Insolvent trusts – getting your priorities straight
The High Court of Australia recently handed down its much anticipated decision in Carter Holt Harvey Woodproducts Australia v Commonwealth of Australia & Ors  HCA 20. The court agreed that the priority regime in the Corporations Act 2001 (Cth) (Act) applies to payment of trust creditors of an insolvent corporate trustee.
More specifically, the court decided:
- assets held by a trustee company on trust (‘trust assets’) are ‘property of the [trustee] company’ and, if subject to a circulating security interest, are subject to sections 433 and 561 of the Act, which require employee claims to be paid out of circulating assets in priority to a secured creditor; and
- the proceeds of a trustee’s right of exoneration can only be used to pay trust creditors, who must be paid in accordance with section 556 of the Act.
A trustee is personally liable for any debts it incurs in its capacity as a trustee and has a right of indemnity over the trust assets (i.e. a right to have recourse to trust assets to repay itself for properly incurred expenses in performing its duties as trustee).
The right of indemnity remains where a company becomes insolvent or where the trustee is removed as trustee.
If the trustee has paid trust expenses from its own (non-trust) assets, its right of indemnity is referred to as the right of recoupment. Where the trustee seeks to pay trust expenses directly from trust property, the right of indemnity is referred to as the right of exoneration.
Amerind Pty Ltd (Amerind) carried on a business wholly as the trustee of a trading trust, which became insolvent. Amerind had no assets of its own and relied on its right of exoneration from the trust assets to pay its liabilities. Amerind’s directors appointed voluntary administrators and Amerind’s bank appointed receivers and managers (Receivers) on the same day.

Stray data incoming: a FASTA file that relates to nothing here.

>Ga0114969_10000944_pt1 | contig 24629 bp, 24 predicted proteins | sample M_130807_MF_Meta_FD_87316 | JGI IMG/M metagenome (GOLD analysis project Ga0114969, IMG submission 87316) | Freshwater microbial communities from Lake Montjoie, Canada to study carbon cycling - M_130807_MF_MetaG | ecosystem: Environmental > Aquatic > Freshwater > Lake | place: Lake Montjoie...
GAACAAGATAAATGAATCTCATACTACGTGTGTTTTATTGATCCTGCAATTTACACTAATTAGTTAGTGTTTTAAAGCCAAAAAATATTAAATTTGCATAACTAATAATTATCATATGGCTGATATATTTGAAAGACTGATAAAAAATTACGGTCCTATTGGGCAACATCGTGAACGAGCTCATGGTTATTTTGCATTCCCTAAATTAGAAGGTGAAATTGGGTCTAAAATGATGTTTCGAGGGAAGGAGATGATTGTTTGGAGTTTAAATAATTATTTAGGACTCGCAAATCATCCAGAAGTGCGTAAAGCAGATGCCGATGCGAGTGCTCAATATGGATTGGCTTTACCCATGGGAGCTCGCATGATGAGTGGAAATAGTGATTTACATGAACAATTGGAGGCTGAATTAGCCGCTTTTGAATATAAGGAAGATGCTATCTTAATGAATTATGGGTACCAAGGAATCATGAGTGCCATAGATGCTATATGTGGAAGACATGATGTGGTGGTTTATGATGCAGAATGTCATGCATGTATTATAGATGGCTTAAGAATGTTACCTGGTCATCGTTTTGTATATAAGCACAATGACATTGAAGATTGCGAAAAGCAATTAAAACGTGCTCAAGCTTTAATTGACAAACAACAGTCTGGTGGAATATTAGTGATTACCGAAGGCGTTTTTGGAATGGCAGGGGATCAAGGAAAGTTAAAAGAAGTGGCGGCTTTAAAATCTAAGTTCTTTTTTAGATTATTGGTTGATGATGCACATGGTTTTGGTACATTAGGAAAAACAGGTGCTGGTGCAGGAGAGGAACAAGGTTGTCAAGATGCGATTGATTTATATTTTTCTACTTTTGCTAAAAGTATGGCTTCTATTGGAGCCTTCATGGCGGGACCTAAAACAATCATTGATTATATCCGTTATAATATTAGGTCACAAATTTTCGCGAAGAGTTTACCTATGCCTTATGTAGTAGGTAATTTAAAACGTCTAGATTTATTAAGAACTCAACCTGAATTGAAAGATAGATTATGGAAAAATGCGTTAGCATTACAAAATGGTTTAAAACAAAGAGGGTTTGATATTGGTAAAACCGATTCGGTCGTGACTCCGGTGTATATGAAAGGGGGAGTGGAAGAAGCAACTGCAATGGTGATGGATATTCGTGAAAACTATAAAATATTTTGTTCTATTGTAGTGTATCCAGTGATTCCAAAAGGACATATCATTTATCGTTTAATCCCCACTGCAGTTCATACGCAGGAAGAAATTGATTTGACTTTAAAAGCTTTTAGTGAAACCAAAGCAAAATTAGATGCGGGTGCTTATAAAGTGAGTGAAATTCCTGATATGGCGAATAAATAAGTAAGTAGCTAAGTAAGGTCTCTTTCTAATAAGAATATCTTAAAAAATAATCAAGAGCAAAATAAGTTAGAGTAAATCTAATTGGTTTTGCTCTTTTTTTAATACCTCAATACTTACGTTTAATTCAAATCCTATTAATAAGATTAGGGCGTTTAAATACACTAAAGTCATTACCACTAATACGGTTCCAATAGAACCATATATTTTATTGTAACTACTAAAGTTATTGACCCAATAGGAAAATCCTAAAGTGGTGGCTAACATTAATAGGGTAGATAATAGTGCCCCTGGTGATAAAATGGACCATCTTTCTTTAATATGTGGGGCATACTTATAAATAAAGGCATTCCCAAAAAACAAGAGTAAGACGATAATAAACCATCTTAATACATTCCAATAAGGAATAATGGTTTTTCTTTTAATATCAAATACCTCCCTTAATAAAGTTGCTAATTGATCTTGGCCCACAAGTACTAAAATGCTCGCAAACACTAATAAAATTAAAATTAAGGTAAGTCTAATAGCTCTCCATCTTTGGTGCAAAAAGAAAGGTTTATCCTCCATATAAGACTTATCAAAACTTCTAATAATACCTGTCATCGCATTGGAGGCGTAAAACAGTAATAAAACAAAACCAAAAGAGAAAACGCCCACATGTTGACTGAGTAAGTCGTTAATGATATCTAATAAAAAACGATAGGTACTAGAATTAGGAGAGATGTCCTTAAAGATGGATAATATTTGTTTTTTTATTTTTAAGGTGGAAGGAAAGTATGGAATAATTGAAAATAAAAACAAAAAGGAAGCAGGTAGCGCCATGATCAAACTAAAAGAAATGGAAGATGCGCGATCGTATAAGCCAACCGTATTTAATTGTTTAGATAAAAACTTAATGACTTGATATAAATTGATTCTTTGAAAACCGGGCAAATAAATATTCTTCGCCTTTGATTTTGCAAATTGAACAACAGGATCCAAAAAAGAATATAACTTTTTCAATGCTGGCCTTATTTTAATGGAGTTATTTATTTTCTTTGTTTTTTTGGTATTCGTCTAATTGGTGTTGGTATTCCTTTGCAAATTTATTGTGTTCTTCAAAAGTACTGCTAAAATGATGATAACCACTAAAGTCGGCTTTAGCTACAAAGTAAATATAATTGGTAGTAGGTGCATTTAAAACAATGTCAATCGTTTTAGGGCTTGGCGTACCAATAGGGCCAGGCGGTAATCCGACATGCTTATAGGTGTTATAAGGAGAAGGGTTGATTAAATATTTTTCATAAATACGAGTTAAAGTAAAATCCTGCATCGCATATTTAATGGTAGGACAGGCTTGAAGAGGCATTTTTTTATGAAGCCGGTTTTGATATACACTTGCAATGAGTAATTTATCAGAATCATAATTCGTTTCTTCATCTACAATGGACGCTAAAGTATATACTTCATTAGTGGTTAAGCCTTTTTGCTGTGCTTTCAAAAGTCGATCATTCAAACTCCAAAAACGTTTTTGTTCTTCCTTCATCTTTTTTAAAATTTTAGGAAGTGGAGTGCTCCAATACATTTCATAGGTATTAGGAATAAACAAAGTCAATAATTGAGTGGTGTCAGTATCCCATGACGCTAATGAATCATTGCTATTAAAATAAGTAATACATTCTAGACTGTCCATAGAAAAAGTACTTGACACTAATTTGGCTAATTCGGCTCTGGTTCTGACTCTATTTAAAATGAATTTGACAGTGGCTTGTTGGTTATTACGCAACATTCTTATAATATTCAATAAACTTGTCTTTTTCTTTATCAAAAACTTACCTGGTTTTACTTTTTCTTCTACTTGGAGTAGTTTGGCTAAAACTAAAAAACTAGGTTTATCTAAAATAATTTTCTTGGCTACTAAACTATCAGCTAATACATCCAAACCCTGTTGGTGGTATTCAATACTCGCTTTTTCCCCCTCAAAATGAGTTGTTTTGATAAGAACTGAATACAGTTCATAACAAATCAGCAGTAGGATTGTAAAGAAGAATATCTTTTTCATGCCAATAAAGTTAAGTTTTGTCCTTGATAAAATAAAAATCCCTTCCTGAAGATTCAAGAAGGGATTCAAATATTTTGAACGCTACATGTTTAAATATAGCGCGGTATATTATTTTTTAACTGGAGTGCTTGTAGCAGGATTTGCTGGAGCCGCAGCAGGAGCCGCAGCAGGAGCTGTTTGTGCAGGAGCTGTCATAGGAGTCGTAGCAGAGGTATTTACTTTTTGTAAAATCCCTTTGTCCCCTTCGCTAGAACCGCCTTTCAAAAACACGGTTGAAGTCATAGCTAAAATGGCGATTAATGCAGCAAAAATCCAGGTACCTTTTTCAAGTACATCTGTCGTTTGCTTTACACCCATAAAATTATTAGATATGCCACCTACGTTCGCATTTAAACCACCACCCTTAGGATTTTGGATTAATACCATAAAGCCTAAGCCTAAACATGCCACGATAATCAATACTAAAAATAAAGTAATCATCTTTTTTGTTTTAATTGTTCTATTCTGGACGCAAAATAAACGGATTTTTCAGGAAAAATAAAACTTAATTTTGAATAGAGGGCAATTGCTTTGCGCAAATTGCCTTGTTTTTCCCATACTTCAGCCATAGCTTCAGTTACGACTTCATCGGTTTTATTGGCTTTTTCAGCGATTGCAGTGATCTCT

By the time Amerind’s creditors decided to wind up Amerind, the vast majority of the secured assets were realised, the bank’s secured debt had been discharged (from non-circulating assets) and there was a surplus of approximately $1.6 million held by the Receivers from the sale of inventory. The Receivers sought directions as to how to distribute the funds, which (by the time the matter came before the High Court) were acknowledged to be circulating assets.
The Commonwealth of Australia, who was a priority creditor with the same ranking as employees (having paid approximately $3.8 million to Amerind’s employees, for their accrued wages and entitlements, through the Fair Entitlements Guarantee Scheme), argued that section 433 of the Act applied to the Receivers and the surplus, and consequently, the surplus must be paid to the Commonwealth.
Carter Holt Harvey Wood Products Pty Ltd (Carter Holt), a trade creditor, argued that section 433 of the Act did not apply, and that the funds should be paid to Amerind’s unsecured creditors pari passu (on equal footing).
Section 433 applies where, prior to a company being placed into liquidation:
- a receiver is appointed on behalf of the holders of any debentures of a company … that are secured by a circulating security interest; or
- possession is taken or control is assumed, by or on behalf of the holder of any debentures of a company … of any property comprised in or subject to a circulating security interest.
If section 433 applies, the receiver … taking possession or assuming control of property of the company must pay, out of the property coming into his, her or its hands, employee claims in priority to any claim for principal or interest in respect of the debentures.
Carter Holt argued:
- the trust assets were not the property of the company and therefore, could not be the property of the company subject to a circulating security interest; or
- the only asset of Amerind was its right of indemnity and it was not ‘property comprised in or subject to a circulating security interest’,
Carter Holt concluded that the preconditions for the operation of section 433 were not met.
Although the High Court dismissed the appeal unanimously, three judgments were handed down. Kiefel CJ, Keane and Edelman JJ provided a joint judgment, as did Bell, Gageler and Nettle JJ. Gordon J, although agreeing with the latter three, presented her own reasons for dismissing the appeal.